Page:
Him for blessings. I shouldn't be bothered by anybody else or anything else. But
I should spend those few minutes with Him."
Eventually they finished the instructions, Claude
was received into the Catholic Church, and the time came for Claude
to be executed. He was to be executed at five minutes after twelve, midnight.
The sheriff asked him, "Claude,
you have the privilege of a last request. What do you want?"
"Well," said Claude,
"you're all shook up. The jailer is all shook up. But you don't understand.
I'm not going to die. Just this body. I'm going to be with Her. So, can I have a
"What do you mean?", asked the sheriff.
"A Party!" said Claude.
"Will you give Father permission to bring in some cakes and ice cream and
will you allow the prisoners on the second floor to be turned loose in the main
room so that we can all be together and have a party?"
"Somebody might attack Father," cautioned the warden.
Claude turned to
the men who were standing by and said, "Oh no, they won't. Will you
So, the priest visited a wealthy patron of the parish, and she supplied the ice
cream and cake. They had their party.
Afterwards, because Claude
had requested it, they made a Holy Hour. The priest had brought prayer books
from the Church and they all said together the Stations of the Cross, and a had
a Holy Hour, without the Blessed Sacrament.
Afterwards, the men were put back in their cells. The priest went to the chapel
to get the Blessed Sacrament so that he could give Claude
Father O'Leary returned to Claude's cell. Claude
knelt on one side of the bars, the priest knelt on the other, and they prayer
together as the clock ticked toward Claude's execution.
Fifteen minutes before the execution, the sheriff came running up the stairs
shouting, "Reprieve, Reprieve, the Governor has given a two-week
had not been aware that the sheriff and the District Attorney were trying to get
a stay of execution for Claude
to save his life. When Claude
found out, he started to cry. The priest and the sheriff thought it was a
reaction of joy because he was not going to be executed. But Claude
said, "Oh you men don't know. And Father, you don't know. If you ever
looked into Her face, and looked into Her eyes, you wouldn't want to live
Claude then said,
"What have I done wrong these past weeks that God would refuse me my going
home?" And the priest said that Claude
sobbed as one who was broken hearted.
The sheriff left the room. The priest remained and gave Claude
Holy Communion. Claude
eventually quieted down. Then Claude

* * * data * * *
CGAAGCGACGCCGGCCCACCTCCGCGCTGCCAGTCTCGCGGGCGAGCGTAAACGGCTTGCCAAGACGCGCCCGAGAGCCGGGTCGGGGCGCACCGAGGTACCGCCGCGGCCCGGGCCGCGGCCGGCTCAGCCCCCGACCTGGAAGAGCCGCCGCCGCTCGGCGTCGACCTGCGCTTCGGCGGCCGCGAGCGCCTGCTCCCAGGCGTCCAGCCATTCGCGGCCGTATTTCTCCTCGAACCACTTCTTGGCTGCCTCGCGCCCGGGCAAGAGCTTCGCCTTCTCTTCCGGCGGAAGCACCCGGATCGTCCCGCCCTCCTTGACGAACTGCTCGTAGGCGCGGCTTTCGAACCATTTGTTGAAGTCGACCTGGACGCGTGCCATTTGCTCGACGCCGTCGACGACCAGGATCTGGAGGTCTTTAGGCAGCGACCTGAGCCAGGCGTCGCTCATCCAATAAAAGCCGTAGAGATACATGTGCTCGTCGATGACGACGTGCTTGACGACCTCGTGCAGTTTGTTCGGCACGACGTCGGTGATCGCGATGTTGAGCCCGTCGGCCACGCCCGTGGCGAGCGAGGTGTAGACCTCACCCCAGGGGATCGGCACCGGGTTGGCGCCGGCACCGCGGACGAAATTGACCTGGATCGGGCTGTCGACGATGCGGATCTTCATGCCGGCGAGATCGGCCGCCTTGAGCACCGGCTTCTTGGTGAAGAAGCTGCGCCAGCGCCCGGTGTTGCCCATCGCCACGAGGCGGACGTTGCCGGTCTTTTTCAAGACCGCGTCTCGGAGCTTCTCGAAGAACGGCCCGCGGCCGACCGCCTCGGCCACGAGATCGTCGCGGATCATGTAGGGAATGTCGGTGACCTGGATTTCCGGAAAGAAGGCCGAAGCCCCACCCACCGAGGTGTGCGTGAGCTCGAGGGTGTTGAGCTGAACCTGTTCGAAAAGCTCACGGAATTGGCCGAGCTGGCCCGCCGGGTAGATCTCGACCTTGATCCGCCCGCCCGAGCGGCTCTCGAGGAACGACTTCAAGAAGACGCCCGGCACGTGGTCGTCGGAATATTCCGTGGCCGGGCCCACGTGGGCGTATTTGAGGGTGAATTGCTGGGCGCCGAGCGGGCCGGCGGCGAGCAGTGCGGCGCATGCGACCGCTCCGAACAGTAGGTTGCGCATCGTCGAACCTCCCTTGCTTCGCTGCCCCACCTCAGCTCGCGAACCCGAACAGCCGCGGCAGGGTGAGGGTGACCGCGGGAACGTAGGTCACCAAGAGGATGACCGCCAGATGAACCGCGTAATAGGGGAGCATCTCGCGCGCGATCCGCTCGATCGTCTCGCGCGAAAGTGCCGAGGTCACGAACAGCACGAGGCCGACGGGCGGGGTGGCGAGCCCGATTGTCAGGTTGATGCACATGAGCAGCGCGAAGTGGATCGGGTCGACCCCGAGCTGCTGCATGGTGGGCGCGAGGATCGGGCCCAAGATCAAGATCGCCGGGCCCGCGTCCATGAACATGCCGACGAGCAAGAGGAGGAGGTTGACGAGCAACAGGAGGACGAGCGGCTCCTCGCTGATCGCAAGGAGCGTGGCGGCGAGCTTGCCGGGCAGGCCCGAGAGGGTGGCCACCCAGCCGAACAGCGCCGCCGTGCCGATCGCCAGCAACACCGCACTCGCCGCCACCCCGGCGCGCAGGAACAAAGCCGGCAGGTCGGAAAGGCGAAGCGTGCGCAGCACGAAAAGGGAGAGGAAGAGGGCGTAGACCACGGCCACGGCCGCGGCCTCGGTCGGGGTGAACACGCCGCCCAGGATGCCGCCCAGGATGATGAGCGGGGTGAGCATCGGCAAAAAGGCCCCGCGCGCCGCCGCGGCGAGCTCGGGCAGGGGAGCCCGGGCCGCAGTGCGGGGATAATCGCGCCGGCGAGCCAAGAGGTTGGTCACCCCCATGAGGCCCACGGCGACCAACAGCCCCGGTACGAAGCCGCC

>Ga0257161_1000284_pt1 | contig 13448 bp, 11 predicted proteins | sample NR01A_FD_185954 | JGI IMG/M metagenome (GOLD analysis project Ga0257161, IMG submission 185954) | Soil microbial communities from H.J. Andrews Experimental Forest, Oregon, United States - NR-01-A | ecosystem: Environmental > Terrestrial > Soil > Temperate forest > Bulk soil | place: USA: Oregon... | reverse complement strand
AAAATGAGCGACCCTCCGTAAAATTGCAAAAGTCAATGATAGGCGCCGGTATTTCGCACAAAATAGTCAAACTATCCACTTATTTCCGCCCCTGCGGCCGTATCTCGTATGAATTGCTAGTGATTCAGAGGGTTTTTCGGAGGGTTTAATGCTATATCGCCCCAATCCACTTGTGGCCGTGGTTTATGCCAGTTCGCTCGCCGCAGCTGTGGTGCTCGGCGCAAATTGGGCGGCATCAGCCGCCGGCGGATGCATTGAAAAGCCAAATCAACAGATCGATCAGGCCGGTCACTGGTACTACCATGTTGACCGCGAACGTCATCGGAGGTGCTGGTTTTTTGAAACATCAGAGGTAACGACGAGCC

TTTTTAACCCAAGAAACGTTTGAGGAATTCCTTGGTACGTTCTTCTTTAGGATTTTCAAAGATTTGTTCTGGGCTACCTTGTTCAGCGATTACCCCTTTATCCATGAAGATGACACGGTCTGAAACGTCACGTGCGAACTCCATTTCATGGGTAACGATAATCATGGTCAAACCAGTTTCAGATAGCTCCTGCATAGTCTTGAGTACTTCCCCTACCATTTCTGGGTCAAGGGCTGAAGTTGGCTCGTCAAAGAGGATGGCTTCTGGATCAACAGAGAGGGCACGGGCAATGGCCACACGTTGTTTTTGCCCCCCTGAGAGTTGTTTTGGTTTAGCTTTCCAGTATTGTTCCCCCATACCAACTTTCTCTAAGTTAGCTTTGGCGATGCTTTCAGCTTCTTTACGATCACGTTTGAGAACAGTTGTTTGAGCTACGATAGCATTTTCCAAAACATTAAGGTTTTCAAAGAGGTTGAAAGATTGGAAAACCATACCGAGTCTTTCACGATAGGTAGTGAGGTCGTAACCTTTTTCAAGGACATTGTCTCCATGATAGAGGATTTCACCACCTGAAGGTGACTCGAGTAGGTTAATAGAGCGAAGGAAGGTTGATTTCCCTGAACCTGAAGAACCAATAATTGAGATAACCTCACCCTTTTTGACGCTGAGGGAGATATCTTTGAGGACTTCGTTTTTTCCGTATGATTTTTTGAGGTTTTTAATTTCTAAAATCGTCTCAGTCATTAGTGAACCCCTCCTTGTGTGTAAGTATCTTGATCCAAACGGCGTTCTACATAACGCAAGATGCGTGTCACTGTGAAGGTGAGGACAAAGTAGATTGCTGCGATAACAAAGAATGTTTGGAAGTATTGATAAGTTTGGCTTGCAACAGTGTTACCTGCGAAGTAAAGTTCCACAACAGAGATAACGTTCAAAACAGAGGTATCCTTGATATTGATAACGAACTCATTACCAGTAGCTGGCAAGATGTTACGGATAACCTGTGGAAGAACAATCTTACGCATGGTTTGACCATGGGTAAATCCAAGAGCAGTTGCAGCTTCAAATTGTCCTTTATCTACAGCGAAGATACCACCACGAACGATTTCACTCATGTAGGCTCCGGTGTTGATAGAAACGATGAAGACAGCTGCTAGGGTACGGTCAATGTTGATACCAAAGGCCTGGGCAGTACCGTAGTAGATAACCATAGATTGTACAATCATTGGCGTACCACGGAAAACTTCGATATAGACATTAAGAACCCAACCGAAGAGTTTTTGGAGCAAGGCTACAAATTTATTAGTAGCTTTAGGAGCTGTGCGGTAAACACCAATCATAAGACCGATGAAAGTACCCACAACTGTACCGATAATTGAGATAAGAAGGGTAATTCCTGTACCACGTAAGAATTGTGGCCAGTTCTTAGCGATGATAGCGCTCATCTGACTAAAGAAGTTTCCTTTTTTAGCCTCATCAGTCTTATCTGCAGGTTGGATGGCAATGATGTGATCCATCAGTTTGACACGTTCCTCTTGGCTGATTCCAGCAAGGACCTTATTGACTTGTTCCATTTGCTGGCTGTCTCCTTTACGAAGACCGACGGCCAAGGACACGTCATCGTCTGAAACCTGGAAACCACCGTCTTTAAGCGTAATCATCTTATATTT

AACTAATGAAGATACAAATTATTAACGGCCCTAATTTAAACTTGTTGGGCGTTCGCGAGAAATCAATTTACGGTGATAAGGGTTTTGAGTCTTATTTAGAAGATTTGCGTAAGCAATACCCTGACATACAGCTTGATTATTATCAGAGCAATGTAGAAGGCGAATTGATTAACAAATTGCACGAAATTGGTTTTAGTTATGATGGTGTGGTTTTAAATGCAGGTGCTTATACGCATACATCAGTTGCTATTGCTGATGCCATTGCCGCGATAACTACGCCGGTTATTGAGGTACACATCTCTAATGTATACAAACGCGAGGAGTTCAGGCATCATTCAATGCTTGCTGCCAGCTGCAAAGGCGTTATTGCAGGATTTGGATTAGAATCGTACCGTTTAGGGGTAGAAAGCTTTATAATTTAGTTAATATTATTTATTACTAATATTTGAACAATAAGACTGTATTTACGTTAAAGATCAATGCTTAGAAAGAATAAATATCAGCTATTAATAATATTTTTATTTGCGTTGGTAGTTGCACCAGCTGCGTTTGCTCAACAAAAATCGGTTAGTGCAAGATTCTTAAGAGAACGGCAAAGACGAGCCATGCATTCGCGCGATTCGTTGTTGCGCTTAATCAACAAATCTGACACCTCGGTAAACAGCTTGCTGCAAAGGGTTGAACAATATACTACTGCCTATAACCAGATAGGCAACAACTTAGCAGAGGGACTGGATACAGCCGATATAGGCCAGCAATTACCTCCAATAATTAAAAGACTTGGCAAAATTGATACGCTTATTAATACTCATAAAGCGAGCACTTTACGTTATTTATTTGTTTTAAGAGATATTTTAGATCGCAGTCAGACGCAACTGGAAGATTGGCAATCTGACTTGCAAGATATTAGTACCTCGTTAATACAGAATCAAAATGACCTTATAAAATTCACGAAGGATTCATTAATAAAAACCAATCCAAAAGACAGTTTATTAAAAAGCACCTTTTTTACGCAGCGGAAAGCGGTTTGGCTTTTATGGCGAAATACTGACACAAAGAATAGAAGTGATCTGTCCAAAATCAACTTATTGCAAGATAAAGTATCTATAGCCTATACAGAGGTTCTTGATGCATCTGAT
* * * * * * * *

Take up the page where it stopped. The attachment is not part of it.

said, "Why? Why must I still remain here for two weeks?"
The priest had a sudden idea.
He reminded Claude
about a prisoner in the jail who hated Claude
intensely. This prisoner had led a horribly immoral life, and he too was sent to
The priest said, "Maybe Our Blessed Mother wants you to offer this denial
of being with Her for his conversion." The priest continued, "Why
don't you offer to God every moment you are separated from Her for this prisoner
so that he will not be separated from God for all eternity."
and asked the priest to teach him the words to make the offering. The priest
complied. At the time, the only two people who knew about this offering were Claude
and Father O'Leary.
The next day, Claude
said to the priest, "That prisoner hated me before, but Oh! Father, how he
hates me now!" The priest said, "Well, that's a good sign."
Two weeks later, Claude
Father O'Leary remarked, "I've never seen anyone go to his death as
joyfully and happily. Even the official witnesses and the newspaper reporters
were amazed. They said they couldn't understand how anyone could go and sit in
the electric chair actually beaming with happiness."
His last words to Father O'Leary were, "Father, I will remember you. And
whenever you have a request, ask me, and I will ask Her."
Two months later, the white man, who had hated Claude,
was to be executed. Father O'Leary said, "This man was the filthiest, most
immoral person I had ever come across." His hatred for God, for everything
spiritual," said the priest, "defied description."
Just before his execution, the county doctor pleaded with this man to at least
kneel down and say the Our Father before the sheriff would come for him.
The prisoner spat in the doctor's face.
When he was strapped into the electric chair, the sheriff said to him, "If
you have something to say, say it now."
The condemned man started to blaspheme.
All of a sudden the condemned man stopped, and his eyes became fixed on the
corner of the room, and his face turned to one of absolute horror.
Turning to the sheriff, he then said, "Sheriff, get me a priest!"
Now, Father O'Leary had been in the room because the law required a clergyman to
be present at executions. The priest, however, had hidden himself behind some
reporters because the condemned man had threatened to curse God if he saw a
clergyman at all.
Father O'Leary immediately went to the condemned man. The room was cleared of
everyone else, and the priest heard the man's confession. The man said he had
been a Catholic, but turned away from his religion when he was 18 because of his
When everyone returned to the room, the sheriff asked the priest, "What
made him change his mind?"
"I don't know " said Father O'Leary, "I didn't ask him."
The sheriff said, "Well, I'll never sleep if I don't."
The Sheriff turned to the condemned man and asked, "Son, what changed your
The prisoner responded, "Remember that black man Claude
- who I hated so much? Well he's standing there [he pointed], over in that
corner. And behind him with one hand on each shoulder is the Blessed Mother. And
Claude said to
me, 'I offered my death in union with Christ on the Cross for your salvation.
She has obtained for you this gift, to see your place in Hell if you do not
repent.' I was shown my place in Hell, and that's when I screamed."
This, then, is the power of Our Lady.
We see many parallels between these facts of Claude
Newman story and the Message of Fatima in 1917. There is the emphasis on:
· Sacramental Confession,
· Holy Communion,
· Making sacrifices for Sinners,
· the vision of Hell.
"Many souls go to Hell" said Our Lady of Fatima, "because they
have no one to pray and make sacrifices for them."
Original work and arrangements © 2002 CDIA
Work of God